Change has been constant throughout the 100-year history of this piece of countryside. Where once a shared landscape of farmland and woodland dominated, a campus of higher education overtook them and ruled the property for nine decades. But it too, like the farms and fields before it, lapsed into disuse allowing the woodland to reassert itself and provide us with the landscape we enjoy today.
Since it was a beautiful day, Kevin, Sara, and I went hiking in Camp Columbia State Park for New Year’s Day. It was chilly a little bit. But we bundled up. We took the Camp Columbia Tower Trail, which is a short (0.6 miles/1 km roundtrip) trail. When Kevin, Sara, and I climbed the stairs of the tower, we had a nice view of the Camp Colombia State Forest. I can only imagine, how beautiful the view will be in Autumn again. While Kevin went down the steps and looked up some history about the Instrument House, which is now a ruin, and the tower, I had to get Sara down again. The outer staircase gave her some anxiety. Once she was on the ground and away from the tower, she did fine again.
The Colony Shoreline Trail in October 2012
Autumn At A Texas Creek
Autumn has arrived. Our yard and forest become more colorful as the season goes on. We had cooler nights, just above freezing, which help the leaves to turn into their beautiful colors. Just in time, the Autumn berries begin to ripen for the cold days ahead. Birds and small critters will need all the nutrition they can get before Winter will arrive in New England. Most birds have left for the South, where they will over-winter until Spring comes back.
A major change took place there about 7,000 years ago when water volume was low. The connection between Lake Huron and Lake Erie was cut off and the Upper Great Lakes drained through the Ottawa River and St. Lawrence Valley. Only the flow from Lake Erie went over Niagara Falls, and a narrow gorge and shallow Riverbed were formed.
Today, the flow of water coming from the wider upper Great Gorge is channeled into the narrow section, thus creating the turbulent Whirlpool Rapids. The violent waters of the Whirlpool Rapids flow into the Eddy Basin before entering the Whirlpool.
September 9, 2022
Kevin, Sara, and I arrived in Niagara Falls in the late afternoon. We drove to our hotel, ate something, rested for a moment and went from there to the Whirlpool State Park. We didn’t want to deal with the big tourist crowds that evening. So, we were tourists away from the tourists. We saw the falls at night five years ago. I could wait until the following day. Kevin was in Wheatfield High School in the late 80s and early 90s. He knows this area like his back pocket.
At Whirlpool State Park Kevin, Sara, and I took a little hike on the Whirlpool Scenic Trail. It was very interesting to witness how the rushing waters of the rapids flow from the Eddy Basin into the Whirlpool, where the water is forced to circle around, hence the name “whirlpool”. Kevin also discovered a groundhog on the side of the river wall. That groundhog was so used to humans that it didn’t care, we were only a foot and a half away from its burrow. The chipmunks and squirrels came much closer. We think they are being fed by visitors.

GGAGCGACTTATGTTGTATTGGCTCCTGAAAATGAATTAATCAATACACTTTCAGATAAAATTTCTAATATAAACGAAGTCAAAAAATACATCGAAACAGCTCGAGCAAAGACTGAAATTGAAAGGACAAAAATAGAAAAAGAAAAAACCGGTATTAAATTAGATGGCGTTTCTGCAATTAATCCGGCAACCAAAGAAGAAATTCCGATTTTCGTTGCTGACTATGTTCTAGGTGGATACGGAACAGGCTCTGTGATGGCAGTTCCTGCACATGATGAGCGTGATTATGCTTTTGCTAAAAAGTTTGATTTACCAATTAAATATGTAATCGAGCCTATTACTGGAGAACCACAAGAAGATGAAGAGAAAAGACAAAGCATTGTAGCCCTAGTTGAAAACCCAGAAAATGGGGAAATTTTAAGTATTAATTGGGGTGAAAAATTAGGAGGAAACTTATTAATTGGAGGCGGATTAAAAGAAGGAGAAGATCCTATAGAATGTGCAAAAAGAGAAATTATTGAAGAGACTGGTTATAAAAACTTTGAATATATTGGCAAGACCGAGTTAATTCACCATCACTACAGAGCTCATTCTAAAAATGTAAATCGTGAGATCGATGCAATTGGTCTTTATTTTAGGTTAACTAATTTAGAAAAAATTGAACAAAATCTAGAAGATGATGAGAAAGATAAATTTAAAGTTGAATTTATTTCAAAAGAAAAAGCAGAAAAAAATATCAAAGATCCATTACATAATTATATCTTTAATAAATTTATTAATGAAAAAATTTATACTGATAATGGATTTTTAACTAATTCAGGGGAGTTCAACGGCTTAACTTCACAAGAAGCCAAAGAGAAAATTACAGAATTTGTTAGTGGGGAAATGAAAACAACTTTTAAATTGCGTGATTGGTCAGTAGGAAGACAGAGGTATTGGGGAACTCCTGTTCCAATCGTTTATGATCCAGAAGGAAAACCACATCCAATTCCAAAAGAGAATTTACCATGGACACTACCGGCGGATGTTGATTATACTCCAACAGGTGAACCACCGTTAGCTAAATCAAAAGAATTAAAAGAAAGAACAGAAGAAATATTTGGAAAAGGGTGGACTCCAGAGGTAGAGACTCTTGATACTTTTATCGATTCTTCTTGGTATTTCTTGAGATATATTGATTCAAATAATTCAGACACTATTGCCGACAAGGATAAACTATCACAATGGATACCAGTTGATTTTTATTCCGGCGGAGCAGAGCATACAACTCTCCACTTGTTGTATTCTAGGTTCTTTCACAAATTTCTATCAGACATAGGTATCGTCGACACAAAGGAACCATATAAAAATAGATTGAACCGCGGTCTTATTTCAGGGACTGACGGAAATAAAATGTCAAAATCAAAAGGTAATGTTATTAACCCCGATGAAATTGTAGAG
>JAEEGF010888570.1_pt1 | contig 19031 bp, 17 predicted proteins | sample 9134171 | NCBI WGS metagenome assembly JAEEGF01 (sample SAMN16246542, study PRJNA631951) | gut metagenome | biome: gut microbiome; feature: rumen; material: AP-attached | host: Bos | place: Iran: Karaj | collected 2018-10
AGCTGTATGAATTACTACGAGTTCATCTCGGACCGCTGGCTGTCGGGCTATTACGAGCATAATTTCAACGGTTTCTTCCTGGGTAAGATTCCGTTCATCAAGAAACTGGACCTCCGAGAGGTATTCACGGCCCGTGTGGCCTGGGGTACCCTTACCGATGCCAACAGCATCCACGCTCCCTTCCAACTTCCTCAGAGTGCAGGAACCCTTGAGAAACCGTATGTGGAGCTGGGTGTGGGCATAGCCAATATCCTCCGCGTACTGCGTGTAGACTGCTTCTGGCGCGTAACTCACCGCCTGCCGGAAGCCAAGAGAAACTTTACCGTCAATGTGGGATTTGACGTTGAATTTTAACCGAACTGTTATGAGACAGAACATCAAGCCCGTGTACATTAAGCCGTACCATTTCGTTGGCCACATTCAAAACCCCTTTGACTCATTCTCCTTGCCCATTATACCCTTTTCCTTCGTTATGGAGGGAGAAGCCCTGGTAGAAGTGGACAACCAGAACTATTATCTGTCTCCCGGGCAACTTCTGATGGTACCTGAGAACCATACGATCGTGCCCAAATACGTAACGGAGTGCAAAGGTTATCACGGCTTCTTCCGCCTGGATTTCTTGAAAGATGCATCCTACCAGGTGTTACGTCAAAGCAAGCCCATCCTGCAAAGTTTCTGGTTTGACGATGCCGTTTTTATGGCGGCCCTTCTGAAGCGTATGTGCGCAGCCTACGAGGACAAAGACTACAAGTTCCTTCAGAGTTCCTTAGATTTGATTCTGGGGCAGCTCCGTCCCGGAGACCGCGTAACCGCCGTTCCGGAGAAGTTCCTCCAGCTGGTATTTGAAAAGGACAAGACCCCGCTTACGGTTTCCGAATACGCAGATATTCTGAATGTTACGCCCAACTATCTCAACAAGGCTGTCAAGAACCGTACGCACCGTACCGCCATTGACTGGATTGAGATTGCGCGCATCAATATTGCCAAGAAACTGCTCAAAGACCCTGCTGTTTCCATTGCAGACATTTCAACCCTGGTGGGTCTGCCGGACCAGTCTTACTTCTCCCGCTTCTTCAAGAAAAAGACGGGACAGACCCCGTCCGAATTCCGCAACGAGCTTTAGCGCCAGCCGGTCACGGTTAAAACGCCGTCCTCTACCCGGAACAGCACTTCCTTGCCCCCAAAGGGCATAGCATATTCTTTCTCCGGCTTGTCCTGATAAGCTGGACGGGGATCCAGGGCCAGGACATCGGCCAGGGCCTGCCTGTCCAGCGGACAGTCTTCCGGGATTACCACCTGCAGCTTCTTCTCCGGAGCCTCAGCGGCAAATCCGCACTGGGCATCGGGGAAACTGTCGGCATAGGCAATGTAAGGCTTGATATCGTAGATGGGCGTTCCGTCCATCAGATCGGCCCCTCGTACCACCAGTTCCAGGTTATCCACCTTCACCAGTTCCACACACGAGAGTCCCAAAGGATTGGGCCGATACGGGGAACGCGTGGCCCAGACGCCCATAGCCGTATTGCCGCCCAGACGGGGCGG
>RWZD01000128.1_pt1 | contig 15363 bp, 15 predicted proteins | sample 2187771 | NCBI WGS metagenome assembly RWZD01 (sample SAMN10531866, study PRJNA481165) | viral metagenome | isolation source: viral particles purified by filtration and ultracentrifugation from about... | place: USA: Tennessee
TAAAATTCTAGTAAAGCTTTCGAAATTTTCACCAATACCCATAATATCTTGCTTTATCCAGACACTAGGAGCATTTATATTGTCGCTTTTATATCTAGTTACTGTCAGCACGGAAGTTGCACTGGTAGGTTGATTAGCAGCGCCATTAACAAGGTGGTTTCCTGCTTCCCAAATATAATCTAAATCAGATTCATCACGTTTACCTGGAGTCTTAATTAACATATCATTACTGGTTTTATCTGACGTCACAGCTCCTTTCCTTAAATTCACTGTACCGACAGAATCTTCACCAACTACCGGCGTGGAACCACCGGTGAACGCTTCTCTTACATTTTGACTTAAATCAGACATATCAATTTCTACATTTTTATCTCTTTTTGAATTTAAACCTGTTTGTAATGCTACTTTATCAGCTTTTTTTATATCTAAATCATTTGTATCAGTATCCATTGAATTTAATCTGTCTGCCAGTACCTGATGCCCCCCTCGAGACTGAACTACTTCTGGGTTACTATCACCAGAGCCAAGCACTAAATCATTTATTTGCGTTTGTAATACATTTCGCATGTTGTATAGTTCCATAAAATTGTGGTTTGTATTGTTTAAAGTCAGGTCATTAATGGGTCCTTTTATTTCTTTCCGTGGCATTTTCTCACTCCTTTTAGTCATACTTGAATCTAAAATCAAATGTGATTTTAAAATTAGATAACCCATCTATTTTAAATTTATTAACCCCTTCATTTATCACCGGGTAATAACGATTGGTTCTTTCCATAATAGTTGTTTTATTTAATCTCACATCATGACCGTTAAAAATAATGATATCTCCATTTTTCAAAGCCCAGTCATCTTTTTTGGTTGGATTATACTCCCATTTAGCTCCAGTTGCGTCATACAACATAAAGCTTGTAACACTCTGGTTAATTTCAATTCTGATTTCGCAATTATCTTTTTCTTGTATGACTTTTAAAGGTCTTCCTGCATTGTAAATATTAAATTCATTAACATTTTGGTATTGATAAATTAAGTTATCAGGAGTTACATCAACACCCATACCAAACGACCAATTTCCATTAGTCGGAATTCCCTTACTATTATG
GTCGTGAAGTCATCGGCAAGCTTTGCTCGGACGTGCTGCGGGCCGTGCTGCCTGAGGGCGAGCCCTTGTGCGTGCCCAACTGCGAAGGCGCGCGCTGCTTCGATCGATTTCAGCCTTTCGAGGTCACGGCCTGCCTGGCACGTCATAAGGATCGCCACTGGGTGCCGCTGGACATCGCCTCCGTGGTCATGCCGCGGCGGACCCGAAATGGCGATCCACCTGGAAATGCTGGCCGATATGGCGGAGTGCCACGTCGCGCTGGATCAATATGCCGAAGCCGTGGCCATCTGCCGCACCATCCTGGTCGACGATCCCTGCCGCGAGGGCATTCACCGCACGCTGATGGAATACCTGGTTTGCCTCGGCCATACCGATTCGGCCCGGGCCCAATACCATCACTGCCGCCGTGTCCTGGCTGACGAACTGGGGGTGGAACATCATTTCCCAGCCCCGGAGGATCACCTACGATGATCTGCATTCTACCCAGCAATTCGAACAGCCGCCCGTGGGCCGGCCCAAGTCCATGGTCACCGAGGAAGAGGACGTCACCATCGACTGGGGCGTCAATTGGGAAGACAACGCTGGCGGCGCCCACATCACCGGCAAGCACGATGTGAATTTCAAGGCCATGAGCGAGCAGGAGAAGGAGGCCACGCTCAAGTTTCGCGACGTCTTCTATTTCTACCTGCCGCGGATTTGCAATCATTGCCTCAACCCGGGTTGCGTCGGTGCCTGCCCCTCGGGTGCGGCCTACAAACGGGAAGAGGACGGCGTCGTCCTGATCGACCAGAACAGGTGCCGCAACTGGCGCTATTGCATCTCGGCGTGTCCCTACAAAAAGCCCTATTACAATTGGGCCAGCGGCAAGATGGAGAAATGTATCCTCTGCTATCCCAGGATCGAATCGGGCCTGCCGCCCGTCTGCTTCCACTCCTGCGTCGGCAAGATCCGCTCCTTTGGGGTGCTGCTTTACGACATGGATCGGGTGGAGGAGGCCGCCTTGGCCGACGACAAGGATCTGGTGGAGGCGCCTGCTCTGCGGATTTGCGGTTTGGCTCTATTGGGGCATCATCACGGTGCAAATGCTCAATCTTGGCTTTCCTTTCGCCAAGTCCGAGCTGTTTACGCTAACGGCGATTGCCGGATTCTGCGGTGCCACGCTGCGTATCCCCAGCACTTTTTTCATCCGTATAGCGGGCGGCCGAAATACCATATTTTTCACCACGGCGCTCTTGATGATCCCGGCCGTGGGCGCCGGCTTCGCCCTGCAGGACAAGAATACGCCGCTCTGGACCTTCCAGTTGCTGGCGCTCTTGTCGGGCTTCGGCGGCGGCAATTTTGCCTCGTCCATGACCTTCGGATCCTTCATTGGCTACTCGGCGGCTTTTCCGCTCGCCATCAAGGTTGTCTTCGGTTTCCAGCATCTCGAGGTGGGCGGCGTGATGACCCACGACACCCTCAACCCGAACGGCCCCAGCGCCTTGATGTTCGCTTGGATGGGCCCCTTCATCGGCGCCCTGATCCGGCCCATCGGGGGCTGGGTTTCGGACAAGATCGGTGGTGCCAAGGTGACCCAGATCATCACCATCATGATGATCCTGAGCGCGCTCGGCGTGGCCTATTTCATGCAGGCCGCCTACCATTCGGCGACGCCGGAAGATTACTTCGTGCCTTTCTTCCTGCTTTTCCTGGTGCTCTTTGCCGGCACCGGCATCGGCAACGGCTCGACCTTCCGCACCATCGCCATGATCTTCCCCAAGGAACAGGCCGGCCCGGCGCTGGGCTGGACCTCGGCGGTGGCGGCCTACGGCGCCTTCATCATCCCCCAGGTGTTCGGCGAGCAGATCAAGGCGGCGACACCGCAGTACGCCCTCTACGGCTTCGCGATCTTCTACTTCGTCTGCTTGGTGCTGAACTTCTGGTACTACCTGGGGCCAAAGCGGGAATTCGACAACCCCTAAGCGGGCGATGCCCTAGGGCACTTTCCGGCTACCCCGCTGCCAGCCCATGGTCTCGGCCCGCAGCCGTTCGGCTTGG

The sun hadn’t set yet. So, we chose to go to a second destination, before we called it a day.
… to be continued …
It has been a while since I was at Echo Lake Park. The last time Kevin and I visited the park we saw the beaver pulling a big tree branch across the lake. This was shortly after school ended. Now that school is back in session and Autumn is coming, I’ll visit the lake more frequently again. A few trees showed signs of Autumn. But I also enjoy the native blooms at the park. The Common Evening Primroses, Goldenrods, Joe-Pye Weeds, Knotweed, and Purple Loosestrifes are in full bloom. Geese and ducks hang out at Echo Lake Park. They enjoy the cooler mornings and warm afternoons as well. It was a beautiful day today.
This year, we have a severe drought in Connecticut. Not enough rain has fallen this Summer. And it shows. Our birch tree, the sumac bushes, and the Virginia creeper vines change colors. Birds have picked most of the pokeweed berries. Only very few jewelweed blossoms are in nice bloom. Hopefully, we will get more rain in September. The flora and fauna need it.
This morning Kevin and I went on another hike at the White Memorial Conservation Center. The Apple Hill Trail has an elevation gain of nearly 500 feet and is 3.3 miles roundtrip. Along this trail, there are quite a few tree roots and stones and a marsh boardwalk to get to the observation deck. The Observation deck is a wooden platform with a staircase. From there we had a good view over a field, Bantam Lake, and the surrounding mountains. The wind was very refreshing in this humidity. It got warmer, and we made our way back to the car across the Marsh Point Road entrance.